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How to get a home equity loan

If you're looking to get a home equity loan it helps to know how much your home is currently worth. Getty Images

The combined challenge of high inflation and high interest rates is putting pressure on many Americans. Not only are monthly expenses often higher, but loan obligations can also be more expensive. If you have credit card debt, for instance, higher interest rates can make paying off your balance more difficult.

At the same time, real estate prices are also generally higher than they were pre-pandemic. So, some homeowners may have enjoyed home equity gains, which they can potentially borrow against. Doing so could help homeowners pay off higher-interest debt or obtain cash for things like home renovations or repairs.

Taking out a home equity loan shouldn't be a snap decision, as you want to make sure you're aware of the risks and are comfortable taking on more debt. But the actual process of getting a home equity loan doesn't have to be overly complex.

if you think you could benefit from taking out a home equity loan then start exploring your options here now.

How to get a home equity loan

To get a home equity loan, consider the following:

Review your home equity level 

Before getting too deep into the process, consider what your home equity level currently looks like. Your home equity equals your home's appraised value minus existing debt, such as your traditional mortgage. So, if your home's gone up in value, your home equity has probably increased too.

Costs for a home appraisal can vary but generally are in the ballpark of a few hundred dollars. Before you get a formal appraisal, though, you might look at current estimates for your home on real estate websites.

Typically, you can borrow up to 85% of your home's value on a combined basis, meaning your existing mortgage and a home equity loan can add up to 85% of the appraised value. But that can vary by lender and your circumstances.

If your current level doesn't leave you with much to borrow, you might wait to take out a home equity loan until you pay down your mortgage more, for example. Or you might wait to see if your home goes up in value over time.

You can easily check your home equity options here now to see if it's worth it for you.

Check your credit score

Another important aspect of getting a home equity loan is having a good credit score. The minimum can vary by lender, but generally, you need at least a 680 FICO score, according to Experian, especially if you want a good interest rate.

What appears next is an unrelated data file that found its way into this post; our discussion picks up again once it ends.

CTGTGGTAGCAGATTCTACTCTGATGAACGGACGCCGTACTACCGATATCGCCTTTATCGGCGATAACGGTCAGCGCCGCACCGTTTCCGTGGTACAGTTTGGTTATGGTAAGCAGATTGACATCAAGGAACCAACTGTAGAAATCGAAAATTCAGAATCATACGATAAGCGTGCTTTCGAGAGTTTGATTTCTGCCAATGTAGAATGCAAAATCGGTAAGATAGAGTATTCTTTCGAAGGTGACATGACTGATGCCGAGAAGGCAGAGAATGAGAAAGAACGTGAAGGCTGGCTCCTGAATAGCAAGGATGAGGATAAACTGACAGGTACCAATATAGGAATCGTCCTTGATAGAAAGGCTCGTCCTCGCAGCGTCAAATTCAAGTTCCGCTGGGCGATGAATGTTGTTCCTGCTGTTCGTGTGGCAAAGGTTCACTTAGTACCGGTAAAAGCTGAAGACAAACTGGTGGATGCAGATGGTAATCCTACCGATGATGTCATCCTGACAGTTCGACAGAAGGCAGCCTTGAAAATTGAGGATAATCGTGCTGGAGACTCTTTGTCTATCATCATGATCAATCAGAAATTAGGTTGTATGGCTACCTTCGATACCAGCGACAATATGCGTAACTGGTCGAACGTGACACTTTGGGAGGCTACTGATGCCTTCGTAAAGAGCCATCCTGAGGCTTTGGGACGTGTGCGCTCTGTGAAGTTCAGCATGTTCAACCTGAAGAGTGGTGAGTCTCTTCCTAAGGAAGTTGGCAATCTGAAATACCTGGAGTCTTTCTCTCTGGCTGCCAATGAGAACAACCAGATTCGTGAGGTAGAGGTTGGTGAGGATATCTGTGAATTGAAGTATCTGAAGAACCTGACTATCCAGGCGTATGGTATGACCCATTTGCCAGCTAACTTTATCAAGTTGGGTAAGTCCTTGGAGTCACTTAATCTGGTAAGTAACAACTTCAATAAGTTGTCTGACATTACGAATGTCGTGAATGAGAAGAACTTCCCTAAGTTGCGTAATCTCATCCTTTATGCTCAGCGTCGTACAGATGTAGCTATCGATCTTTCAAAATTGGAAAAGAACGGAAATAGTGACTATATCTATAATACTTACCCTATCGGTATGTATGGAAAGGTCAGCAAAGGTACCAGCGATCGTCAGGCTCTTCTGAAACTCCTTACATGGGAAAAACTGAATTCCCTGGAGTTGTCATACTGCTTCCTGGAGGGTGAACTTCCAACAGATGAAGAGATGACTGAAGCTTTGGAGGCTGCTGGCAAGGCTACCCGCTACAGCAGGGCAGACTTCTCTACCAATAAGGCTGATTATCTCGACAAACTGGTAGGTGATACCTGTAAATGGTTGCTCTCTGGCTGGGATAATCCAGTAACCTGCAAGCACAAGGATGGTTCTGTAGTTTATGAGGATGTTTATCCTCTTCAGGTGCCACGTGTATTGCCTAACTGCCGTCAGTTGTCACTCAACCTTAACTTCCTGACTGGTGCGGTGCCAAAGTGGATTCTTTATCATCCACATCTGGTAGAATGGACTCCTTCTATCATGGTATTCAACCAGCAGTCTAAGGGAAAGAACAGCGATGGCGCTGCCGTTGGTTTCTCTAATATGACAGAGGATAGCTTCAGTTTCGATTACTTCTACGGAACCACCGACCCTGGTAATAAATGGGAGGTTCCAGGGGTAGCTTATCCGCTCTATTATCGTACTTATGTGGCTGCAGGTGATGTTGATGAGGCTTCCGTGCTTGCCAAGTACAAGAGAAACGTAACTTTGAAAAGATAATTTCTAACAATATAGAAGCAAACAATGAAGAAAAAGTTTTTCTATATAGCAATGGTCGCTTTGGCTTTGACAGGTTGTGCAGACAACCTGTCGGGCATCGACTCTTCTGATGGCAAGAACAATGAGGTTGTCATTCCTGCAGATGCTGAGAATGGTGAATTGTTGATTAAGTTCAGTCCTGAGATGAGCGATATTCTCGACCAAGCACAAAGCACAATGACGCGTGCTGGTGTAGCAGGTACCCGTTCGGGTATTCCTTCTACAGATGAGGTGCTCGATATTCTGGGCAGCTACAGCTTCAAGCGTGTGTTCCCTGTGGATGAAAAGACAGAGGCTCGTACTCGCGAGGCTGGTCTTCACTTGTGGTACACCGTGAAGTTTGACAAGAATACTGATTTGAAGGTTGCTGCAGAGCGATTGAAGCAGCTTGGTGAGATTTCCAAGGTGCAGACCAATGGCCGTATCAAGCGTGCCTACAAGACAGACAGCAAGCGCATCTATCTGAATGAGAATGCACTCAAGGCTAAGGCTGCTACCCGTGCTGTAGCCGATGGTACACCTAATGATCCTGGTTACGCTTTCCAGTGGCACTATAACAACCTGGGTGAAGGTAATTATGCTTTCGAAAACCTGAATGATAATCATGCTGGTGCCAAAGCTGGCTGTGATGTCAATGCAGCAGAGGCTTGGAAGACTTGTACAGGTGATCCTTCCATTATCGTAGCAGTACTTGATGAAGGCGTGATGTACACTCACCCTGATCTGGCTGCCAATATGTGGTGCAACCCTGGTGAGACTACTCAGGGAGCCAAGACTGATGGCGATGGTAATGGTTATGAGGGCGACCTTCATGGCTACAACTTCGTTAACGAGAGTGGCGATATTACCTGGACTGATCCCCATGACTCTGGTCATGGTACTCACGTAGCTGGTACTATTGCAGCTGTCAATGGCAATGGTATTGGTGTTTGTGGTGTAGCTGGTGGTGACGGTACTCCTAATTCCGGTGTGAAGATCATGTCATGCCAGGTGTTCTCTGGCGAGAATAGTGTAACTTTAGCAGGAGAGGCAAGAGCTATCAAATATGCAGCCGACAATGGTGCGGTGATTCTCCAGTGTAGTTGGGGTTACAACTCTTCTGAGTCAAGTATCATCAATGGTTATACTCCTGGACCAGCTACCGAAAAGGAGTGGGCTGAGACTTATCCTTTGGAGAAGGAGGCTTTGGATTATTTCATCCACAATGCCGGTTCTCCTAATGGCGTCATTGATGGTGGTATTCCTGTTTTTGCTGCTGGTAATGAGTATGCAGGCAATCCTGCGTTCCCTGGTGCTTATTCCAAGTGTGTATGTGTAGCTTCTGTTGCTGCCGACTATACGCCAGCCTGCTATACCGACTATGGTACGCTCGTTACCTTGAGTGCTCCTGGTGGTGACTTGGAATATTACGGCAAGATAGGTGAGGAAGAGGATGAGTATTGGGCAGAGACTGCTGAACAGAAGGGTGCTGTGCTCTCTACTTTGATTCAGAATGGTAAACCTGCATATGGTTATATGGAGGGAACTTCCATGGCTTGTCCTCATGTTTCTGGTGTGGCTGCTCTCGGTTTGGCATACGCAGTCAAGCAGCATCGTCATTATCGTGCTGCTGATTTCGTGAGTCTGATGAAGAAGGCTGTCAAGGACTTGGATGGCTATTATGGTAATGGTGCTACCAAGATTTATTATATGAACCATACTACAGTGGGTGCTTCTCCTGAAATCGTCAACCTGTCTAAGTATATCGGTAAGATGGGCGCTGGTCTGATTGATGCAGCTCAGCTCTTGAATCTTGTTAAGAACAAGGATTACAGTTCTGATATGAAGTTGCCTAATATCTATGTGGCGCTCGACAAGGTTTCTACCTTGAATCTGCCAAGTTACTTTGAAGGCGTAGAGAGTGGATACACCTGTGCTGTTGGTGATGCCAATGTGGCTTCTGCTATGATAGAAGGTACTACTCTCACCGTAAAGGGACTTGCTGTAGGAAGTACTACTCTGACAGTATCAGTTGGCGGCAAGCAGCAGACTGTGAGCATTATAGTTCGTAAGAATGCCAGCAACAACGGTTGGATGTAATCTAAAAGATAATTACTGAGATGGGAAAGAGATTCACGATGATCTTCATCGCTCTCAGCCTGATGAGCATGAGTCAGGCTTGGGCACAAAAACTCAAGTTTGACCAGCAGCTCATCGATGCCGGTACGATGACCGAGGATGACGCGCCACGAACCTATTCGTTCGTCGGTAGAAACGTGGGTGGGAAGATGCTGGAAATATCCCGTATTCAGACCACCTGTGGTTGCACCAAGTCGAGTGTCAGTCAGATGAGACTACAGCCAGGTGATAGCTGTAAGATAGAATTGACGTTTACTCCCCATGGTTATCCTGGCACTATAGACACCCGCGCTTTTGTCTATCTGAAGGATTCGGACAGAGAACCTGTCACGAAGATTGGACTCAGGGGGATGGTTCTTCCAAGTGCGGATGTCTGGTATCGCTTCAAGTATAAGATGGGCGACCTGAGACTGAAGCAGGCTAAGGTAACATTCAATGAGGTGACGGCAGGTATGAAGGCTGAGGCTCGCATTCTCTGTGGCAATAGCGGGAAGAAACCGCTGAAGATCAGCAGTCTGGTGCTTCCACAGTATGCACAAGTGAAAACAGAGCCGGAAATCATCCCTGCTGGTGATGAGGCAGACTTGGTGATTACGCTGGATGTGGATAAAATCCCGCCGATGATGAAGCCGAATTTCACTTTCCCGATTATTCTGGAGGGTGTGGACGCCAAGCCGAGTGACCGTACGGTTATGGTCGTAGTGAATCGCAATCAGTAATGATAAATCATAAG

You can find your credit score for free, though you'll want to be sure you do so through a reputable provider. The Federal Trade Commission says the only site authorized by law to provide free annual credit reports is

If your score is lower than you hoped, you might look into resources around how to boost your credit score or speak with a trusted professional. In general, a higher credit score corresponds with lower interest rates.

Compare lenders

Once you have a good sense of how much equity you have and your credit score, you can start shopping around for different home equity lenders. Doing so might involve speaking with your bank or other financial institutions you have an existing relationship with, and you also might search online to compare lenders.

In many cases, you can enter a few details about your home equity situation to get a quote without affecting your credit score, though you'll probably want to clarify if the lender is making a hard inquiry, which can lower your credit score slightly.

The good news though is that you can often shop multiple lenders and have multiple hard inquiries that end up only counting as one inquiry for credit purposes. That typically is possible if the inquiries occur within a 14-45 day period, depending on the credit scoring model, as Equifax explains.

You can easily compare lenders here now or via the below table.

Apply for a home equity loan

After you shop around, you can pick a lender that seems best for you and apply for a home equity loan. You'll likely need to supply a variety of documents, like your ID and income verification files. In general, the process will probably feel familiar if you already went through the steps to get your initial mortgage.

Even if it's not too complicated, though, be sure to carefully weigh your options. If you do decide to move forward with taking out a home equity loan, be sure to read the fine print so you don't get surprised by the loan terms. Taking on additional debt is a big responsibility, but for many homeowners, a home equity loan provides a worthwhile source of cash.

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